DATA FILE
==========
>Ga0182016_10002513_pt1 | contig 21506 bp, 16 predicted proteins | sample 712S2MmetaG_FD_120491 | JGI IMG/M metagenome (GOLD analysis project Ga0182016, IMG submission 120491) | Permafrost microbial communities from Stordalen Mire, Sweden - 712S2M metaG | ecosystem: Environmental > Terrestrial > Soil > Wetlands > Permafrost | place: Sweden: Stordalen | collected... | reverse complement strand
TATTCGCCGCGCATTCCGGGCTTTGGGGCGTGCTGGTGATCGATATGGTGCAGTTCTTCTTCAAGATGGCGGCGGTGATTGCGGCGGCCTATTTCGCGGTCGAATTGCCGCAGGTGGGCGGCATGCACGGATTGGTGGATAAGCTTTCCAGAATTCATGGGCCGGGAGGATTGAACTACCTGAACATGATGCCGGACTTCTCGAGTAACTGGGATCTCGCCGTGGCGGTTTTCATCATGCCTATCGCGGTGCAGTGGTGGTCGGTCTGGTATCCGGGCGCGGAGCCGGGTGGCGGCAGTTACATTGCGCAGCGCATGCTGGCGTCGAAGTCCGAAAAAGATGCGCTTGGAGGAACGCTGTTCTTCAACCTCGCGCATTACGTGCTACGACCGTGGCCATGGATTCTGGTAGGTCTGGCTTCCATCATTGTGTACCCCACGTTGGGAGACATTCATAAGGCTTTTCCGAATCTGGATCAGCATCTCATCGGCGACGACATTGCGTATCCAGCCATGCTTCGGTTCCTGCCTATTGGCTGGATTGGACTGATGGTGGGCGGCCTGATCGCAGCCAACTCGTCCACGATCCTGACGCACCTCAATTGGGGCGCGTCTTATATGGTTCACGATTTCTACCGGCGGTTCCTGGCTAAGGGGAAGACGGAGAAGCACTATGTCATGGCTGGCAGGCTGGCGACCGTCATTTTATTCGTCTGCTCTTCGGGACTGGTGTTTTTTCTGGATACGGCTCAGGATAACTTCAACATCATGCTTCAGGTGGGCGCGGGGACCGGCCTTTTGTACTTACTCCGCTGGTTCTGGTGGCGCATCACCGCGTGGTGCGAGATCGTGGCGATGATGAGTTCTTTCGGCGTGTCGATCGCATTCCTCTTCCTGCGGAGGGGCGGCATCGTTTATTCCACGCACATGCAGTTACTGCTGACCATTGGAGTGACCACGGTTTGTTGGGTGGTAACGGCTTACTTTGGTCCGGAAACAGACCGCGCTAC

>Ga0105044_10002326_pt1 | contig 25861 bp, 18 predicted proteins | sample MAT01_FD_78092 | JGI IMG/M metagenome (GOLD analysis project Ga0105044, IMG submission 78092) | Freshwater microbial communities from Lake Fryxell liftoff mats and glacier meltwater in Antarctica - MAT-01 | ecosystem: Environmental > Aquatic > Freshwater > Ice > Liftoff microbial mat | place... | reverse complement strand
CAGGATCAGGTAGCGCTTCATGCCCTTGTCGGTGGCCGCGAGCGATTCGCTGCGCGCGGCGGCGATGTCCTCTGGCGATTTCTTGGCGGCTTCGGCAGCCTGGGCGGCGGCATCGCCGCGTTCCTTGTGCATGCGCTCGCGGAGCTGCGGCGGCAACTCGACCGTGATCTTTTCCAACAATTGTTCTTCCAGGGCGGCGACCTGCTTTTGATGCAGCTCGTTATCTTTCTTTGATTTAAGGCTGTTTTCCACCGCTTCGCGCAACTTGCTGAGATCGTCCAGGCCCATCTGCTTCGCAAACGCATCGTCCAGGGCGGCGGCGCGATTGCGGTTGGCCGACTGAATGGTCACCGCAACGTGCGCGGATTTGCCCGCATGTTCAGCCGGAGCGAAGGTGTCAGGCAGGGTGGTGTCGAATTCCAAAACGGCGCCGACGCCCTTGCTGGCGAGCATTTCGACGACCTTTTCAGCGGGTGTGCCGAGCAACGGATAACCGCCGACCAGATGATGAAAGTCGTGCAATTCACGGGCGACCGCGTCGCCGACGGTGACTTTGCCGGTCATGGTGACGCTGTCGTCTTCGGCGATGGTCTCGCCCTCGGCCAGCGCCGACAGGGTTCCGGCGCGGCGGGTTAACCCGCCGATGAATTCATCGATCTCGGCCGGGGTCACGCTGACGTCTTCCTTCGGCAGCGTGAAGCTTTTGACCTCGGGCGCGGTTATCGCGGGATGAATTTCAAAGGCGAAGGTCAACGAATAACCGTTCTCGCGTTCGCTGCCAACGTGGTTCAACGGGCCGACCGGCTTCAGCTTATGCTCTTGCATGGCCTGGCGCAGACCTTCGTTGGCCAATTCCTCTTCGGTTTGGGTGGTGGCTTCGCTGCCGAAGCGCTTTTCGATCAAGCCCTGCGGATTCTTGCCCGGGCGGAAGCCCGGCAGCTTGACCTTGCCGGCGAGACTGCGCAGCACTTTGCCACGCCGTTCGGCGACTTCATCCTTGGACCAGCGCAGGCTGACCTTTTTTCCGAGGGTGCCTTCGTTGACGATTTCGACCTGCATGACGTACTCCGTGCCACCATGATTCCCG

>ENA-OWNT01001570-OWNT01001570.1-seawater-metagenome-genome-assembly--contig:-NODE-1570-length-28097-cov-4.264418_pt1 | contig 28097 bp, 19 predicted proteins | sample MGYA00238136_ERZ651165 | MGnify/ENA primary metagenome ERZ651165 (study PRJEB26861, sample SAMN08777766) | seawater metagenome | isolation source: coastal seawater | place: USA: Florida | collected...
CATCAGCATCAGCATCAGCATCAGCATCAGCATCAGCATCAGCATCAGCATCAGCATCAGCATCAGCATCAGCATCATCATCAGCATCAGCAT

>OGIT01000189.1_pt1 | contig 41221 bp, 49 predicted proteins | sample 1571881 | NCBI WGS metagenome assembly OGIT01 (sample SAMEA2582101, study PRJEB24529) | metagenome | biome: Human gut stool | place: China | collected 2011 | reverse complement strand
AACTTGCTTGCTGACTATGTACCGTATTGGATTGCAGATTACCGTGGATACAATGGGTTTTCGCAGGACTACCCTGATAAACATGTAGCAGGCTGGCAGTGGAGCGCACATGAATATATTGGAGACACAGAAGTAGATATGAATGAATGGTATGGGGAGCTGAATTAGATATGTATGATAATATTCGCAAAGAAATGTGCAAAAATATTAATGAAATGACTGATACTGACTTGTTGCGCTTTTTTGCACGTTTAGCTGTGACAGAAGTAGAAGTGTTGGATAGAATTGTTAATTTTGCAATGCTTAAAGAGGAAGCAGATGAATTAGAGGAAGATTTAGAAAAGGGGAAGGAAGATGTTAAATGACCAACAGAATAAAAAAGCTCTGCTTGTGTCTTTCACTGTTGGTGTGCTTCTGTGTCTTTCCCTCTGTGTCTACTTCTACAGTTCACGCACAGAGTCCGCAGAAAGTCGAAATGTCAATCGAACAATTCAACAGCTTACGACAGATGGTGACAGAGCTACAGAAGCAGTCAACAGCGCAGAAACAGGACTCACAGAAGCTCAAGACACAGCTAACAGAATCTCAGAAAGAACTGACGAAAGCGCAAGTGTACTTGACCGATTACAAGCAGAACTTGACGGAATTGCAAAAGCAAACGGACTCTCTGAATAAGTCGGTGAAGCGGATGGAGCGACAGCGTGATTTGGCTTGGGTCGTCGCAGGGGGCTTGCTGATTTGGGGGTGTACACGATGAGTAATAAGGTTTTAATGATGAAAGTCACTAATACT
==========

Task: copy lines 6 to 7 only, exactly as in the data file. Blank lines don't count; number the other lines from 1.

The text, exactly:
CATCAGCATCAGCATCAGCATCAGCATCAGCATCAGCATCAGCATCAGCATCAGCATCAGCATCAGCATCAGCATCATCATCAGCATCAGCAT

>OGIT01000189.1_pt1 | contig 41221 bp, 49 predicted proteins | sample 1571881 | NCBI WGS metagenome assembly OGIT01 (sample SAMEA2582101, study PRJEB24529) | metagenome | biome: Human gut stool | place: China | collected 2011 | reverse complement strand